authority—of which there are some 18,000 marketable acres—the property can’t be sold but can be leased. Negotiations led to a solution, he says. The airport agreed to a 99-year ground lease, which was made coterminous to the existing American campus in Fort Worth. The deal took place five years ago. Crescent also was tasked with putting together what Pitchford calls the project’s “core team,” which included Pelli Clarke Pelli Architects, Gensler, and the Office of James Burnett. The core team worked on the development of the entire project, and additional organizations were brought on later to handle other individual aspects of the project. Putting together the core team wasn’t exactly cut-and-dried, either, Pitchford says. The exhaustive project included pitching three candidates for each major discipline—design architect, architect of record, and landscape architect. “We got proposals, we got qualifications, we had interviews,” he says. “We did an exhaustive process—it was probably three months—of filling out the team.”

LAY OF THE LAND

NEW CONSTRUCTION RENOVATION

CONSTRUCTION STATS: > Over 102,000 cubic yards of concrete > Over 1,000 construction workers onsite > 10 tower cranes

1

11

11 11

10 8

2

7

6

5 3

9

11

1 SKYVIEW 1 — DFW RES

7 SKYVIEW 7 — Leadership/Support Staff

2 SKYVIEW 2 — Robert W. Baker Integrated Operations Center (IOC)

8 SKYVIEW 8 — Leadership/Support Staff

3 SKYVIEW 3 — Flight Admin, Flight Academy, Simulators, Classroom

SOURCE: American Airlines

11

4

9 Museum

4 SKYVIEW 4 — Tech Ops Center

10 FAA

5 SKYVIEW 5 — Training and Conference Center

11 Parking Garages

6 SKYVIEW 6 — Hospitality Complex

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Crescent Real Estate

is proud to partner with American Airlines to redevelop the Robert L. Crandall Campus.


A ANATOMY OF A DEAL

SKYVIEW 7 & 8 TOTAL SQUARE FEET: 1.7 million WORKERS IN SKYVIEW 7 AND 8: 7,200 TEAM MEMBERS TOTAL DAILY WORKERS ACROSS CAMPUS: 12,000

SKYVIEW 8 OFFICE BUILDINGS: 7 stories CONNECTING WINGS: 2 stories

90 ACRES OF OPPORTUNITY WITH A CHOSEN SITE IN HAND, DESIGNERS SET TO WORK CREATING CLASS A OFFICES AND A HOSPITALITY COMPLEX FOR THE AIRLINE’S 130,000 EMPLOYEES. On the land that now houses American Airlines’ campus expansion once sat the headquarters for Sabre. Joseph Pitchford, of Crescent, says the core team explored updating the buildings and incorporating them into the campus, but they were too skinny, too awkward, and lacked the finishings of an efficient Class A office building. The former Sabre headquarters aside, the parcel of land remained largely untouched, creating an opportunity to embrace its natural texture and waterways rather than developing over them. Glenn Jones, principal at Pelli Clarke Pelli Architects, the project’s design architect, says the core development team began the process of designing around it.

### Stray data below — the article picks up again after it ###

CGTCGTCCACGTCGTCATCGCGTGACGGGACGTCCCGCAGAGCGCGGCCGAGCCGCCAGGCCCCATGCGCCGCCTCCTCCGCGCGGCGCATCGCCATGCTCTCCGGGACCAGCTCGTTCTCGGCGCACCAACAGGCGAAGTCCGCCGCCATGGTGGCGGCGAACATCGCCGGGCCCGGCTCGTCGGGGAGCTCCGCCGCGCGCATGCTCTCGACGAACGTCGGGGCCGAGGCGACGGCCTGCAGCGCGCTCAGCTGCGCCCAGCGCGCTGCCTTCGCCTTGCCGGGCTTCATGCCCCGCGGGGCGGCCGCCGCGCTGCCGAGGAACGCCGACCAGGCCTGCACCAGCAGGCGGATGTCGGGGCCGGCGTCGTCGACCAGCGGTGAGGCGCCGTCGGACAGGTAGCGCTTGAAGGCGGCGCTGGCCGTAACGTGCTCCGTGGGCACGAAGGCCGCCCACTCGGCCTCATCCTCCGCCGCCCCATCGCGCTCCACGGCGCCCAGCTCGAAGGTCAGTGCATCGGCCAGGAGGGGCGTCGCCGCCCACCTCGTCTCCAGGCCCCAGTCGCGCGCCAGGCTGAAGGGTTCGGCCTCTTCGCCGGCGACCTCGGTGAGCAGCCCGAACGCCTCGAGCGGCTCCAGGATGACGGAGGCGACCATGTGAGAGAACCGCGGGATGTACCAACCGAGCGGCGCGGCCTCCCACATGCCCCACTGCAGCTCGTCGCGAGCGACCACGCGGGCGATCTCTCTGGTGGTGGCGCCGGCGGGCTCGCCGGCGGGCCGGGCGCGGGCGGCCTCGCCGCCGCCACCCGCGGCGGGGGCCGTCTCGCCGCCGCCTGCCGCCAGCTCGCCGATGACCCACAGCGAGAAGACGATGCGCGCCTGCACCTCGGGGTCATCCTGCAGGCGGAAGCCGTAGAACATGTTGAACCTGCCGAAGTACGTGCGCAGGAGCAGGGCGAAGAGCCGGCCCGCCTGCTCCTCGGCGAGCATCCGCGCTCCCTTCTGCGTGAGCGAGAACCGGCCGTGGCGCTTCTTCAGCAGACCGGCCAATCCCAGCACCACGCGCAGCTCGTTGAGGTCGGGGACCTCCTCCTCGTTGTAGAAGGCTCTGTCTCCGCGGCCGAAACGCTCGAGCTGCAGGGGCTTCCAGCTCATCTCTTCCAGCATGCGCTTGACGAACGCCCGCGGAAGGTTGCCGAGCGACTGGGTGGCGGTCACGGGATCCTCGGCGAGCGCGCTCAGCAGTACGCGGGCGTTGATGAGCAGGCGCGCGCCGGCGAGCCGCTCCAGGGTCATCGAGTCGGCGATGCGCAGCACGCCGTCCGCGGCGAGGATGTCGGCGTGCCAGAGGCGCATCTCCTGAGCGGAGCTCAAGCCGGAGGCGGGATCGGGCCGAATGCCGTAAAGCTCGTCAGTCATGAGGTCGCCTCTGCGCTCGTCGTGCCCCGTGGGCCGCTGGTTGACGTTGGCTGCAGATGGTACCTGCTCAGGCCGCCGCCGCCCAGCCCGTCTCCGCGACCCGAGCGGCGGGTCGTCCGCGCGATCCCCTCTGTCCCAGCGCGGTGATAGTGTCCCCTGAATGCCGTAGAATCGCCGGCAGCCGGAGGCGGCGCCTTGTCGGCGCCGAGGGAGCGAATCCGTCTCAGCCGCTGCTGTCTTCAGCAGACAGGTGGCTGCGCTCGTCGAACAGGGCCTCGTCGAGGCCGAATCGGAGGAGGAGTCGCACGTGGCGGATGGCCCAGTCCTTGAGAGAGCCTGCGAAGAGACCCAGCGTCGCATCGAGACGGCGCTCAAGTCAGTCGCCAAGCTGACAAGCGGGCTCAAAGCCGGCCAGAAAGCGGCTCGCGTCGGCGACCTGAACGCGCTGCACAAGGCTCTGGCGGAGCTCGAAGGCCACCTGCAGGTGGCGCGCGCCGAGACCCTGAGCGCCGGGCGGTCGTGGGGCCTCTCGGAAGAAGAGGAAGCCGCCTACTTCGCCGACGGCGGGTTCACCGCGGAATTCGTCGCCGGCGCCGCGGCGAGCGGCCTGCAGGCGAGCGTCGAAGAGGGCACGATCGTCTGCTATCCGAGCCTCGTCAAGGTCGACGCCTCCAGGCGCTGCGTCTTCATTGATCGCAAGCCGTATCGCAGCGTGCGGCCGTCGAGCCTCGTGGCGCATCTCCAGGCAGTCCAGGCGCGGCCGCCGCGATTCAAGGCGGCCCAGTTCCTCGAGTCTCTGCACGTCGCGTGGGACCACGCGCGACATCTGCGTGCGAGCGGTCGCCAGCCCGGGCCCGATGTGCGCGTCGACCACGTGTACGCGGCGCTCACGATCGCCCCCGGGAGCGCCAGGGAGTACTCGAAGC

TOWN CENTER: 3 stories GAME ROOMS: 2

FLOOR PLATE OF OFFICE TOWERS: 42,000 square feet

Jones says the first thing he noticed is a ravine that runs, in effect, east to west through the property. The ravine curves down to the east, and south of it sits an area of rolling topography. Jones says the shape of the ravine and the hill to its south reminded him of concentric circles in the disturbed surface of otherwise calm water, and it’s that shape that drove the layout of the American campus. “Maybe I don’t think like most people, but my mind instantly saw an opportunity to take the offices and arrange them in a ratio,” he says. Today, a parking garage, Skyview 8, and the ravine all mirror each other in shape as they look north toward Skyview 7 and the remainder of the campus.